Condition category
Pregnancy and Childbirth
Date applied
26/03/2013
Date assigned
17/04/2013
Last edited
27/01/2017
Prospective/Retrospective
Prospectively registered
Overall trial status
Completed
Recruitment status
No longer recruiting

Plain English Summary

Background and study aims
Infection following miscarriage surgery is a problem affecting over 33 million pregnancies each year. A majority of women will have their miscarriage managed with surgery to empty the womb. Infection can occur following this surgery and this is a particular problem in low income countries. In some low income countries the rates of infection following miscarriage surgery are as high as 30%. These infections can result in death, serious illness or long-term health problems. Currently international and national medical guidelines do not recommend antibiotics to be given routinely in miscarriage surgery, because there is no evidence that tells us that this works. If antibiotics are given just before the procedure of miscarriage surgery this may reduce the chance of infection occurring. The aim of this study is to test this in four low income countries.

Who can participate?
Women who have suffered a miscarriage and are scheduled to have their miscarriage managed surgically, through an operation to empty their uterus.

What does the study involve?
Participants are offered either a single dose of prophylactic antibiotics (doxycycline and metronidazole) or an identical looking dummy pill (placebo), to be taken by mouth before the surgery. Participants are followed for 2 weeks after surgery to see if there is any difference in the rate of women developing pelvic infection. If any women show signs of infection they are given full treatment as soon as it is detected. The study also assess whether using antibiotics before surgery is cost effective.

What are the possible benefits and risks of participating?
Those women taking part in the study may benefit by having their health followed very carefully after the surgery. The study team also facilitate these women receiving prompt treatment if there are any problems. Even if participants do not benefit personally they study may help improve care for women in the future. Risks of taking part include the small risk of side effects from doxycycline or metronidazole, but these medications have been selected because they have a low risk of serious side effects such as allergy.

Where is the study run from?
The study is being managed and sponsored by the University of Birmingham (UK). The study sites are:
1. Malawi: Queen Elizabeth Central Hospital, Zomba Central Hospital and Kamuzu Central Hospital
2. Uganda: Mbale Regional Referral Hospital and Soroti Regional Referral Hospital
3. Tanzania: St Francis Hospital, Mwananyamala Hospital and Bagamoyo District Hospital
4. Pakistan: Aga Khan University Main Hospital, Hyderabad Hospital, Garden Hospital, Kharader Hospital and Karimabad Hospital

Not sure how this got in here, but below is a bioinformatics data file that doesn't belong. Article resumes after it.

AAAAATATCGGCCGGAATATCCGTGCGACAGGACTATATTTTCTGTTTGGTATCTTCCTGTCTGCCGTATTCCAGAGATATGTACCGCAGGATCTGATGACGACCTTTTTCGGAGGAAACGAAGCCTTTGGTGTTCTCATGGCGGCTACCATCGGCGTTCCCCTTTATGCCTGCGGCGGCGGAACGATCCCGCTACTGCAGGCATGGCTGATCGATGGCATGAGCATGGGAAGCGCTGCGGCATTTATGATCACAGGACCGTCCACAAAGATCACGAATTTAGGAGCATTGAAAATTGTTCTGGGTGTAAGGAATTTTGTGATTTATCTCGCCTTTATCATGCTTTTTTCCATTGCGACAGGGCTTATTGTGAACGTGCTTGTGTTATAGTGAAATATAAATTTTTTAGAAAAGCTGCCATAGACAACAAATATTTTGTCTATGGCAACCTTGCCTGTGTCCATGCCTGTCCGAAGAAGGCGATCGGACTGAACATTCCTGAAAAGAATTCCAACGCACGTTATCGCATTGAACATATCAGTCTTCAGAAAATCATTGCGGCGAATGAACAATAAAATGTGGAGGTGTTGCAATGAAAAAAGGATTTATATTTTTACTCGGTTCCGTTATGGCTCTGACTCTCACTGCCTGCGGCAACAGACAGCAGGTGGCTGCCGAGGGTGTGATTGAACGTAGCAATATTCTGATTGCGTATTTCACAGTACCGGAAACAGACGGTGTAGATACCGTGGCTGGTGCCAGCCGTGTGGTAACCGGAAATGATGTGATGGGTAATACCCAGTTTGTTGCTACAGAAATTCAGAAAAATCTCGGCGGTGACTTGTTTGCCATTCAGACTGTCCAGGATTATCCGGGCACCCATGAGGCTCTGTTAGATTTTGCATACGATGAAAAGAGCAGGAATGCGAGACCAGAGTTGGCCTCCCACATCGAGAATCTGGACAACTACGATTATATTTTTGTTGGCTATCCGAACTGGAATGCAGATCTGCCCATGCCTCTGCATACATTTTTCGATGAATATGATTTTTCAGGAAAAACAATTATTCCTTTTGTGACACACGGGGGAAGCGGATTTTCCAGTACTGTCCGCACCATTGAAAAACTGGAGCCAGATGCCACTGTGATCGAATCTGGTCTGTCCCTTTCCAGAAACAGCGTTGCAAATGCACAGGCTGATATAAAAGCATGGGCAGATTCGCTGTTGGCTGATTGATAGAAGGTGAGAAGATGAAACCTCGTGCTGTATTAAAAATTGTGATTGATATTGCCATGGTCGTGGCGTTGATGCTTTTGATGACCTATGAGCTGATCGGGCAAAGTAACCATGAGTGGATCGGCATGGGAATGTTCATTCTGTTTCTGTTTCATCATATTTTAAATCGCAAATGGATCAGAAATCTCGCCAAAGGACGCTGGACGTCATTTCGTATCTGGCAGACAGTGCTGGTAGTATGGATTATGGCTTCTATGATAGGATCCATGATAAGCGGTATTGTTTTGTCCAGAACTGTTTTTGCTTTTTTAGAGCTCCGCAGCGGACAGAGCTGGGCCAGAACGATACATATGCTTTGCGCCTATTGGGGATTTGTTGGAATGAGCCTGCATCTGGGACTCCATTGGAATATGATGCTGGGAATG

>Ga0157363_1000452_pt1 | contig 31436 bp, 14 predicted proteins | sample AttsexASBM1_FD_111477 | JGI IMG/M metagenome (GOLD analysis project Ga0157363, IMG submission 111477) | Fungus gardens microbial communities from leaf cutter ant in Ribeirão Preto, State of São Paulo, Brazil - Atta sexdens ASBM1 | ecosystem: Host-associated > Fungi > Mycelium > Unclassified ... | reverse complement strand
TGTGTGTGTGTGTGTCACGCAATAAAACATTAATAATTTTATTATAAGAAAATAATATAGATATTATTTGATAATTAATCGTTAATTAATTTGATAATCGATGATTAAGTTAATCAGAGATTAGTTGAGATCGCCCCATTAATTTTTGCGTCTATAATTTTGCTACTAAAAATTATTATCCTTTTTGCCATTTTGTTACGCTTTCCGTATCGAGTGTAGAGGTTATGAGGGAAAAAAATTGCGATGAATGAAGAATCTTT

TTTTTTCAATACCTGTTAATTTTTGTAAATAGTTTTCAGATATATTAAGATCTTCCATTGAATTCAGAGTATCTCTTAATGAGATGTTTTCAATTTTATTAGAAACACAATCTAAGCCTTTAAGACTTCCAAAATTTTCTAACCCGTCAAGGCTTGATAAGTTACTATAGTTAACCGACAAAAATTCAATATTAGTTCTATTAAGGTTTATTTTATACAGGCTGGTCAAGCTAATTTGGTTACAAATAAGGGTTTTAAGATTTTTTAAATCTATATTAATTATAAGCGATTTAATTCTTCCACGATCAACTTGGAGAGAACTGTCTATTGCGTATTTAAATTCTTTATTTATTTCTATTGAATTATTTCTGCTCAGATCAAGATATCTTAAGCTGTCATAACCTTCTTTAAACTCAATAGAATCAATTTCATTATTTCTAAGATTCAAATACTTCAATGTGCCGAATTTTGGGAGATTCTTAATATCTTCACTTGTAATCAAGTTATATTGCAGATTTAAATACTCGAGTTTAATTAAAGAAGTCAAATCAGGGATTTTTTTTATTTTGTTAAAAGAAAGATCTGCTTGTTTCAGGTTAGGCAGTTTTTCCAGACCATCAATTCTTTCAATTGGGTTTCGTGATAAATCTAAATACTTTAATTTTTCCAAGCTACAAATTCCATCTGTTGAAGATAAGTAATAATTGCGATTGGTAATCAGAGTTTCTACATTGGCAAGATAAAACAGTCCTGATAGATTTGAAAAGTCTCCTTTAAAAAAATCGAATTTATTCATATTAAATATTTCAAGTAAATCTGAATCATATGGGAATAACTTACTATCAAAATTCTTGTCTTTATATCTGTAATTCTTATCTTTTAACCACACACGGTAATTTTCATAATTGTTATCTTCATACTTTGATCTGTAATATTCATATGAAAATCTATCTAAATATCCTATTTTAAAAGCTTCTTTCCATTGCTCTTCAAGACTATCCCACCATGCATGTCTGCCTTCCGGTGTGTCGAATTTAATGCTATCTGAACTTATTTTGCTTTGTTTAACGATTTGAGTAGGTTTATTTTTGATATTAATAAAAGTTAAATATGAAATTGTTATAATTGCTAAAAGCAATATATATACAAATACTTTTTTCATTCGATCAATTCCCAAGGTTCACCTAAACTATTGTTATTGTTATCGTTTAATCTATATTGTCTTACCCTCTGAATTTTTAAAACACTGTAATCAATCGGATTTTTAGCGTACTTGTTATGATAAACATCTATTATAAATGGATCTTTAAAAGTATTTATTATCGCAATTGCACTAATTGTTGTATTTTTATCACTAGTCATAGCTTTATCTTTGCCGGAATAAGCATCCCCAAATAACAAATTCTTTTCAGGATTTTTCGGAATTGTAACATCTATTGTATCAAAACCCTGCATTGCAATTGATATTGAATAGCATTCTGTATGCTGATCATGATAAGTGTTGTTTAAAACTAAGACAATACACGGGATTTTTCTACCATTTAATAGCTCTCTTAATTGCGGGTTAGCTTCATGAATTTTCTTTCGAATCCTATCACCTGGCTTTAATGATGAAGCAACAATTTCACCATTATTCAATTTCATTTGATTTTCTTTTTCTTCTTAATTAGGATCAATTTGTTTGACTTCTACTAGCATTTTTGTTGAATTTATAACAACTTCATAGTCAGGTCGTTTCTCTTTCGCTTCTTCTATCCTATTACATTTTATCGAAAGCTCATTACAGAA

When is the study starting and how long is it expected to run for?
September 2013 to May 2017

Who is funding the study?
The Medical Research Council, the Wellcome Trust and the Department for International Development (UK)

Who is the main contact?
Dr David Lissauer
d.m.lissauer@bham.ac.uk

Trial website

http://www.aimstrial.org/

Contact information

Type

Scientific

Primary contact

Prof Arri Coomarasamy

ORCID ID

Contact details

School of Clinical and Experimental Medicine
University of Birmingham
Edgbaston
Birmingham
B15 2TT
United Kingdom

Type

Scientific

Additional contact

Dr David Lissauer

ORCID ID

Contact details

School of Clinical and Experimental Medicine
University of Birmingham
Edgbaston
Birmingham
B15 2TT
United Kingdom

Additional identifiers

EudraCT number

ClinicalTrials.gov number

Protocol/serial number

RG_12-048

Study information

Scientific title

Effectiveness of antibiotic prophylaxis during surgical evacuation of the uterus for miscarriage management in low income countries: a multinational, randomised, double-blind placebo-controlled trial

Acronym

AIMS

Study hypothesis

To test the hypothesis that in women having miscarriage surgery, pre-surgery prophylactic antibiotics (oral doxycycline 400 mg and oral metronidazole 400 mg) reduces the risk of pelvic infection within 14 days of surgery.

Ethics approval

1. UK - Liverpool Ethics, 10/04/2013, protocol 13.15
2. Malawi - College of Medicine Research Ethics Committee, 11/10/2013, P.06/13/1393
3. Pakistan - Aga Khan University Research Ethics Committee, 11/11/2013, 2756-obs-erc-13
4. Pakistan - Drugs Regulatory Authority of Pakistan, 16/09/2014, F.6-1/2013
5. Tanzania - IHI IRB, 30/08/2013, IHI/IRB/no.25-2013
6. Tanzania - NIMRI, 01/11/2013, NIMRlHQ/R.8aJVol. IX/1652
7. Tanzania - TDFA, 04/08/2014, TFDAI4/CTR/001/03
8. Uganda - UNCST, 28/05/2014, HS 1400
9. Uganda - NDA, 06/12/2013, 347/ESR/NDA/DID-06/2013

Study design

Randomised double-blind placebo-controlled multi-national study with economic evaluation

Primary study design

Interventional

Secondary study design

Randomised controlled trial

Trial setting

Hospitals

Trial type

Prevention

Patient information sheet

http://www.aimstrial.org/patientinfo.aspx?lang=1

Condition

Infection, miscarriage, sepsis, antibiotic prophylaxis

Intervention

1. Doxycycline 400 mg oral and Metronidazole 400 mg oral, taken approximately 2 hours before the scheduled time of surgery
2. Placebo tablets of identical appearance and weight

Both the woman and health worker will not know which type of tablets they have been given. Participants are followed for 2 weeks after surgery to see if there is any difference in the rate of women developing pelvic infection. If any women show signs of infection they will be given full treatment as soon as it is detected. The study will also determine whether using antibiotics before surgery is cost effective.

Intervention type

Drug

Phase

Not Applicable

Drug names

Doxycycline, metronidazole

Primary outcome measures

Current primary outcome measures as of 27/01/2017:
Pelvic infection within 14* days of surgery, defined as two or more of:
1. Purulent vaginal discharge - on vaginal examination
2. Pyrexia >38.0°C - using a standardised tympanic thermometer
3. Tenderness on clinical examination
4. A white cell count >12x109/l , with no other recognised cause of infection
5. Or one of the above features, with the clinically identified need (following clinical assessment) to administer antibiotics for the treatment of presumed pelvic infection.
*In cases where participants do not return for follow up within this period, follow up until 28 days will be acceptable

Previous primary outcome measures: